Emotional Eating

emotional eating – junk food

Introduction to emotional eating

Turning to food when feeling emotional is something many of us are familiar with. Some will actually find it harder to eat when emotional but many more of us soon find we are looking for the TV remote amidst a mountain of chocolate bar and biscuit wrappers as we slump before another box set, stuffed to the gills with sweet goodies and now feeling guilty on top of the original emotion.

The website, B-eat describes the issue thus, ‘Emotional overeating can be defined as eating large amounts of food in response to negative emotions (such as anxiety or depression) rather than physical hunger. The evidence is also out there that pain can cause emotional overeating. When chronic pain conditions are complicated by anxiety and catastrophising the issue can get much worse.

The movies highlight the issue 44% of the 50 top grossing ‘chick flicks’ show scenes of emotional eating. Bridget Jones anyone?

It might not surprise you to know that people who are overweight eat more when experiencing emotions that we might typically describe as negative but people who are less than their ideal weight eat less, which of course might be just as problematic, so ‘emotional eating’ might also be ‘emotional under-eating’ in some. Interestingly, overweight people also tend to eat more when experiencing those emotions, we might see as positive so happiness or sadness, the problem arises. The difference is in people who are underweight who reverse the trend and begin to eat more when happy.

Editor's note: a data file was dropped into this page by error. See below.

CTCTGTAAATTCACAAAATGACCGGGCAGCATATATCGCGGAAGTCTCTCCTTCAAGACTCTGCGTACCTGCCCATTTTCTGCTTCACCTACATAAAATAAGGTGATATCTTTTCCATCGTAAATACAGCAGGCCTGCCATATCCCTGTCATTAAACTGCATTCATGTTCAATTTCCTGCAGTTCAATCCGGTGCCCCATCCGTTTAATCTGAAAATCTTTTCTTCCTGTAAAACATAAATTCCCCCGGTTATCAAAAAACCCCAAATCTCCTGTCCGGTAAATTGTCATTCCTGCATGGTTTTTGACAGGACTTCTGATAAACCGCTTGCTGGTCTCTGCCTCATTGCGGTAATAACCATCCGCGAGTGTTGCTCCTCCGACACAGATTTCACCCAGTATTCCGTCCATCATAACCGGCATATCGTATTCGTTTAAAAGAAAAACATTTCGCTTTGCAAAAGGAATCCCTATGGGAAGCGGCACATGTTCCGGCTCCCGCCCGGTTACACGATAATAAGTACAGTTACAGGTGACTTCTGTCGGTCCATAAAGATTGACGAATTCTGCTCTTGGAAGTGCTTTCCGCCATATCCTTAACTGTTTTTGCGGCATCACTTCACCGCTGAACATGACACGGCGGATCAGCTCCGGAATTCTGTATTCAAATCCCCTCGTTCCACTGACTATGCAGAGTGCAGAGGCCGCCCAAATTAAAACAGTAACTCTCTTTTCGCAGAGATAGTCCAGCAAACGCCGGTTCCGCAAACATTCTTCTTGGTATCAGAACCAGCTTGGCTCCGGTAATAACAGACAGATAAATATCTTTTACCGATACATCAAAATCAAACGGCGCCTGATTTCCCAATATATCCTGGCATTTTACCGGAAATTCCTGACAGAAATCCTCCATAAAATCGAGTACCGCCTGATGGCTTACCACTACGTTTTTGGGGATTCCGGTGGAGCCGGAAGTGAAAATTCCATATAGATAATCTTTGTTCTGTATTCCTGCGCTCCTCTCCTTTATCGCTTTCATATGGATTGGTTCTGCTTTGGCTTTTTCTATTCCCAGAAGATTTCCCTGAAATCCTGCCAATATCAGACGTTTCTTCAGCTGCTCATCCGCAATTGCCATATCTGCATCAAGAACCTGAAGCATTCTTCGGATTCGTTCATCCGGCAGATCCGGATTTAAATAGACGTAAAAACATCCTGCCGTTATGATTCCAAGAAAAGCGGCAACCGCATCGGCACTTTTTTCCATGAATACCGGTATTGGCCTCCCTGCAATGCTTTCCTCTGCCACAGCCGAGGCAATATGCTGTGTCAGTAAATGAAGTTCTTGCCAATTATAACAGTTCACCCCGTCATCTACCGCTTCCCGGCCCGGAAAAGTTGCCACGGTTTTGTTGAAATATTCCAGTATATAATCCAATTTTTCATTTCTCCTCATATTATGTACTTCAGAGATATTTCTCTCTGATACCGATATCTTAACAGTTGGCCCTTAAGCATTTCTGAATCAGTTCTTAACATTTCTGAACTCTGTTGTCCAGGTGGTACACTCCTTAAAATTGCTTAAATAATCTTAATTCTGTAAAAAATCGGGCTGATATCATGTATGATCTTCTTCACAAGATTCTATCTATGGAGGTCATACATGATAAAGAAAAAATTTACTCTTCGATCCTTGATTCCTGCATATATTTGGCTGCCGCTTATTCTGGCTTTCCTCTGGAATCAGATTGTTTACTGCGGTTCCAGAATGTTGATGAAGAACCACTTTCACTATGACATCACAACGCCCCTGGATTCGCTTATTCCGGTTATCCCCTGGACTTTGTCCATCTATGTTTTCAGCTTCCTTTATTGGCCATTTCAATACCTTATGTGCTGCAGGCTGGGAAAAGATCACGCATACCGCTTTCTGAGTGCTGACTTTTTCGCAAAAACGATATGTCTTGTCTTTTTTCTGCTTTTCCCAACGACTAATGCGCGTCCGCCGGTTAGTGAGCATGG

Programmed for emotional eating

emotional eating girl

Emotions are everywhere. They follow us around and spring into action when we least expect them, causing us fear, anxiety, happiness, love and all sorts of strange things that make us human. For the most part, we enjoy emotions. But we aren’t always living in the ‘most part’. And it’s the ‘other’ emotions that usually cause the problems. Managing emotions isn’t easy; we are programmed to respond with a cave man (woman) mentality which might have suited us 100 000 years ago but is far from helpful in today’s day and age. And we don’t want to start putting them into a box and securing the lid with a hefty padlock – emotions are there to be enjoyed, to add spice to life and enhance the meaning of humanity.


Overcoming emotional eating

A young man who has overcome emotional eating

Next week we will be publishing a handy guide to managing emotional eating. We won’t say how many tips will be in the article as we keep identifying more and more helpful hints every day. And if you have any tried and tested techniques that have helped you to manage the problem of emotional eating, please feel free to put them forward in the discussion section below – your input is always gratefully received.


    • Hi Dawn,

      Great to hear that you are enjoying our articles, we hope these are helping you and your friends.
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      Many thanks,
      The Waetugo Team

    • Hi Tammy,

      You’ve come to the right place and we’re sure you’ll find the tips next week useful and you’ll start making healthier habits and breaking the old bad ones!

      The Waetugo Team.

  • I’m a definite comfort eater binge eater. Then the catch 22 is that over indulging makes me feel bad so I’m back to the fridge.
    I would deffiantely appreciate tips to break the habit

  • Carol Hollington says:

    Welcome this advice. I’m definately a comfort eater. Guilt afterwards is wasted emotion!! Look forward to some real constructive tips to help with this thanks team

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